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What Is Magical Realism? A Giveaway Contest

When The Navidad Incident hits the bookstore shelves next month, you might notice a peculiar blurb on the back from Ben Loory, one of the most exciting new writers. (If anyone else has had short stories published in both The New Yorker and the in long-running semi-pro magazine Space and Time and then reprinted both stories in a major collection, I ain’t met him.) He says of the novel:

Breezy and fun, yet tranquil and mysterious…like a Japanese meeting of Kapuściński’s The Emperor and a surrealist A House for Mr Biswas. An entire world.

Interesting, eh? Ryszard Kapuściński’s The Emperor is a work of non-fiction about the Ethiopian leader Haile Selassie. A House for Mr Biswas is the famed novel by V. S. Naipaul, and is based on the life of Naipaul’s own father. It’s a realist novel, with perhaps the slightest hint of magic in that early on someone makes a prediction about Biswas’s life that comes true to a certain extent. Non-fiction and realist fiction—interesting choices to describe a fantasy novel. But is The Navidad Incident fantasy? Or is it magical realism?


In other words, is the bus sinking or is the poor thing actually drowning?

As a phrase, magical realism seems oxymoronic. Indeed, in genre circles, plenty of people dismiss magical realism by saying, “Magical realism was invented by academicians who don’t want to use the ‘F’ word” or “Magical Realism is Fantasy written in Spanish”—claims that to some seem to smack of both jealousy and a little racism. Not too many fantasists have won the Nobel Prize, but a few magical realists have, after all.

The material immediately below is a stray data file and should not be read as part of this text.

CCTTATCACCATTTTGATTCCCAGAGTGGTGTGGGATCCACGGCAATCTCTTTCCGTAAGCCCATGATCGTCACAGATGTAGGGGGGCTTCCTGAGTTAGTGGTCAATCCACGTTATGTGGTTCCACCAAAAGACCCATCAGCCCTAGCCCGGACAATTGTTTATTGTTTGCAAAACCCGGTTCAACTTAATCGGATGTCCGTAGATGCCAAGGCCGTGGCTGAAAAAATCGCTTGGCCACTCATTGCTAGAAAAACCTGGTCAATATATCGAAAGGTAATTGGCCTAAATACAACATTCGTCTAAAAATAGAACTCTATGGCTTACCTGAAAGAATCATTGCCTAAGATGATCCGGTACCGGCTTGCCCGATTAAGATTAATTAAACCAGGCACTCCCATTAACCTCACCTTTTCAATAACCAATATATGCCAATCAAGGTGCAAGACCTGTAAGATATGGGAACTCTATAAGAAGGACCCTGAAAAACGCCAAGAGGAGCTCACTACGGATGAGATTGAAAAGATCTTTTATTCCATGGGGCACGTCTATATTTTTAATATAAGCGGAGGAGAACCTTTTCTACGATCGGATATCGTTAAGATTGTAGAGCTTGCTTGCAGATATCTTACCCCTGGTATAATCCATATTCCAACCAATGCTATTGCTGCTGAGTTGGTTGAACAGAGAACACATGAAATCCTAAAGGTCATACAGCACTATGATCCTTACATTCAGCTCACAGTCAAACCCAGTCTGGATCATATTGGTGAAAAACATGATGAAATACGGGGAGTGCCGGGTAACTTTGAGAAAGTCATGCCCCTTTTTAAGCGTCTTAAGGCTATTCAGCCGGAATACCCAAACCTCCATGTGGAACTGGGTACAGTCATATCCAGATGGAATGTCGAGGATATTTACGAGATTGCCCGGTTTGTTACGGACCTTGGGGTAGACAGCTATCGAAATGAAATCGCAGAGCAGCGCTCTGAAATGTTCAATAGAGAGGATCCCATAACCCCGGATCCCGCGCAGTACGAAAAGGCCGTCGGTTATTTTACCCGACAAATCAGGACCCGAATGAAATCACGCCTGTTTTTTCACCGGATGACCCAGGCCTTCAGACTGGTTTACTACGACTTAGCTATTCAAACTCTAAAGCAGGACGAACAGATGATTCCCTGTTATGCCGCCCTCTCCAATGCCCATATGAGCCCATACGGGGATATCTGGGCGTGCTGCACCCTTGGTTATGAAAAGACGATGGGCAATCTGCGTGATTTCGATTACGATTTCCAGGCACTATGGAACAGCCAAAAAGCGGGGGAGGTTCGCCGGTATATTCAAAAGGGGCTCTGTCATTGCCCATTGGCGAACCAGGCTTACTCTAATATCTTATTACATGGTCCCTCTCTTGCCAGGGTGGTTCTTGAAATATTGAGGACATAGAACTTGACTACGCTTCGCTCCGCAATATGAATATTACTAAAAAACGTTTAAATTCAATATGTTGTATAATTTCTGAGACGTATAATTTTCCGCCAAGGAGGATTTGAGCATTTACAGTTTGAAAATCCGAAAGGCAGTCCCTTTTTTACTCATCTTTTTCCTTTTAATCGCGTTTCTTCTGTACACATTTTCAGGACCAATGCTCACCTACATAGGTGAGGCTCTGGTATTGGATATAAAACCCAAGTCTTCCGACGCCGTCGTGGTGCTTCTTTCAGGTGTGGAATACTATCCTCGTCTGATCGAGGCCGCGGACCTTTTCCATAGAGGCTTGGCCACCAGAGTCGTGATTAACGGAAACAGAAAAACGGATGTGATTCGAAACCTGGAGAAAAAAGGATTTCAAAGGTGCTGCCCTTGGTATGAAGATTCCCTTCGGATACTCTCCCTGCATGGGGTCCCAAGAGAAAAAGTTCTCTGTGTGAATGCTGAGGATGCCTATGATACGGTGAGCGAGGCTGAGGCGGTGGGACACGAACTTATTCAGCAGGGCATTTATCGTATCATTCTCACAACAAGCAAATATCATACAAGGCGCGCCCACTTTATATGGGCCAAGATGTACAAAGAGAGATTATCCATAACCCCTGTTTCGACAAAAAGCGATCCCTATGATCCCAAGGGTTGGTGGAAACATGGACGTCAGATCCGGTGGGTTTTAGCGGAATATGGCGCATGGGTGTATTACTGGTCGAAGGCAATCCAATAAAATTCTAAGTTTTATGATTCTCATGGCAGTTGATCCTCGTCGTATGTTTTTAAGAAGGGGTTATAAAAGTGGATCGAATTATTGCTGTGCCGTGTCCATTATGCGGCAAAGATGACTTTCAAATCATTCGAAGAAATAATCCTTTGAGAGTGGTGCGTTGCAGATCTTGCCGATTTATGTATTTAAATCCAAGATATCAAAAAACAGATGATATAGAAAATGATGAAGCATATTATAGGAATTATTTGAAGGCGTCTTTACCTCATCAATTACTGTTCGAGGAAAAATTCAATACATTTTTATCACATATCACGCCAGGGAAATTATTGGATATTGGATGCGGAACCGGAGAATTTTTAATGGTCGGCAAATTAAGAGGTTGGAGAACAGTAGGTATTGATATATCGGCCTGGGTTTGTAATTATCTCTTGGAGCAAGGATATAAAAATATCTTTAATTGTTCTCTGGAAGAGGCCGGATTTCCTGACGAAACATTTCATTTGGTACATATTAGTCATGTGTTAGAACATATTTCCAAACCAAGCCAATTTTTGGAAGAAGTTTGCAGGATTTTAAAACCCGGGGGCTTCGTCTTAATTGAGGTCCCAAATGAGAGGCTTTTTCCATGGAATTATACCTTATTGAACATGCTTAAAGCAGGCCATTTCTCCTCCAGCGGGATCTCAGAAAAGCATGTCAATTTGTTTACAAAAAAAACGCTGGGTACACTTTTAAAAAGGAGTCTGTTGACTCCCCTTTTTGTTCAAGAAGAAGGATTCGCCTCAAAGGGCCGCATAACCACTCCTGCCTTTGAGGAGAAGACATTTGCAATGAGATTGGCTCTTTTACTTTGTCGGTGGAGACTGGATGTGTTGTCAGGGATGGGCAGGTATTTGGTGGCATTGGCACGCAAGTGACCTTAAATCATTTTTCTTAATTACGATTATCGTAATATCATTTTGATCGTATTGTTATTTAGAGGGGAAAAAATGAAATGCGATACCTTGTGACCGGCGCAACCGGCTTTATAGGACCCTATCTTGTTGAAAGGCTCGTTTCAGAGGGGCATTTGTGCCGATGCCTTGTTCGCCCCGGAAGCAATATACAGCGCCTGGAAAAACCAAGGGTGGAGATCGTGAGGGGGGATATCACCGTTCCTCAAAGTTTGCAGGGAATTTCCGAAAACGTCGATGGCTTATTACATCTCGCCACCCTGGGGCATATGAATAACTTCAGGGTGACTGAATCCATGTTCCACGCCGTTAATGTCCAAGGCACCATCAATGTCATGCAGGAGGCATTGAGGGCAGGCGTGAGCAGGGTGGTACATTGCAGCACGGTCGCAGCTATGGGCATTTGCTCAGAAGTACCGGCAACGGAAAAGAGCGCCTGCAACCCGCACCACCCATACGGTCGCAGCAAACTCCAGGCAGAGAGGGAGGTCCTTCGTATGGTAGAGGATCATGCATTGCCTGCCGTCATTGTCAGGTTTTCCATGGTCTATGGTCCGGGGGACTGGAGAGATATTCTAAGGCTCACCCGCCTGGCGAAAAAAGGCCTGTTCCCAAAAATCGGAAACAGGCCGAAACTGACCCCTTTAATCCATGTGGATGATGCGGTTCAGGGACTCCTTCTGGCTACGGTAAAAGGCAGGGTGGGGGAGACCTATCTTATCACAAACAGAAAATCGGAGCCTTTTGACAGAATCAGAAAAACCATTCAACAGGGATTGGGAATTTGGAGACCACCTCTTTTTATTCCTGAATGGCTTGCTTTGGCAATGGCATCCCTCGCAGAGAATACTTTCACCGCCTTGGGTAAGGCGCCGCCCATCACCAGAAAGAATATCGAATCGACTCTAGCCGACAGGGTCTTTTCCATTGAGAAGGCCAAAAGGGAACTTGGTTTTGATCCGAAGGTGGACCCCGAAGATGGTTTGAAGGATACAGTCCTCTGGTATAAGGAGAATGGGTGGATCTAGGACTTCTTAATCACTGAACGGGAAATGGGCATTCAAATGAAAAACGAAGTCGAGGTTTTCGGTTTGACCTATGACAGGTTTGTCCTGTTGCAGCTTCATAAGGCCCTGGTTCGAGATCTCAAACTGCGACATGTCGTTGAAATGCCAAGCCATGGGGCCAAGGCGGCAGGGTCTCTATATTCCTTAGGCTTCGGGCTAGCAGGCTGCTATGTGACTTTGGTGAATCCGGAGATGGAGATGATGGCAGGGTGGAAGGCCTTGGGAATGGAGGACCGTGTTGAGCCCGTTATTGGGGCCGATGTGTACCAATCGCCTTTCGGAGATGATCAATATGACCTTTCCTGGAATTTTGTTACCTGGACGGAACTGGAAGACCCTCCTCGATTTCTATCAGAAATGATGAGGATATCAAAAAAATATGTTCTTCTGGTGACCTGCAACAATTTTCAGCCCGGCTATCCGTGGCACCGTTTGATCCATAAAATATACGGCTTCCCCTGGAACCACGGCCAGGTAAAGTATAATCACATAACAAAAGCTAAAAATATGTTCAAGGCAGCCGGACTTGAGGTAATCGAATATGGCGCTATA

Then there are the magical realists themselves. Gabriel Garcia Marquez said of Kafka, and of his own work, “That’s how my grandmother used to tell stories, the wildest things with a completely natural tone of voice.” That is, his grandmother and her social circle actually believed in the ghosts, devils, prophetic dreams, and spirits encounters with which she described when telling stories about her life. They weren’t fantastical to her. Writer and translator Marcial Souto, who is also well-versed in science fiction and fantasy, once explained magical realism by saying, “It is not magic. Those countries are just like that…Colombia works like that.”

But then again, Latin America doesn’t really have more angels and devils and basements that contain the entire universe than the rest of the world, does it?

The Navidad Incident also works like that. If there are ghosts, then contacting said ghost is about as fantastical as making a telephone call. If a missing bus talks about the weather, spreads a disease to humans called “busitis”, and takes Holy Communion, well that’s just how mass transit in the Republic of Navidad works. Right?

At the same time, author Natsuki Ikezawa isn’t drawing from his own social and cultural background overmuch. I think it’s fairly safe to presume that he doesn’t believe in chatty buses, and that his grandmother didn’t either. He might be said to be writing a fantasy after all, though one in a magical realist mode.

So, what do you think of fantasy, and magical realism? Is there a difference? Does it matter? Give me an answer in the comments, and the four I like best will win a free copy of The Navidad Incident! Be sure to leave your comment by Friday at noon Pacific time, when we will select the best answers. And remember, we ship anywhere, and we take answers in the form of essays, poetry, and dirty limericks. If you would like to answer our question in English, Spanish, Japanese, German, or Greek, that would be fine too!

Check out THE NAVIDAD INCIDENT!

We got the advance copies of The Navidad Incident today! See?

Coming soon: What is magical realism anyway? For now, a hint from author Ben Loory, who had this to say about the novel:

Breezy and fun, yet tranquil and mysterious…like a Japanese meeting of Kapuscinski’s The Emperor and a surrealist A House for Mr Biswas. An entire world.

Hmmmm…


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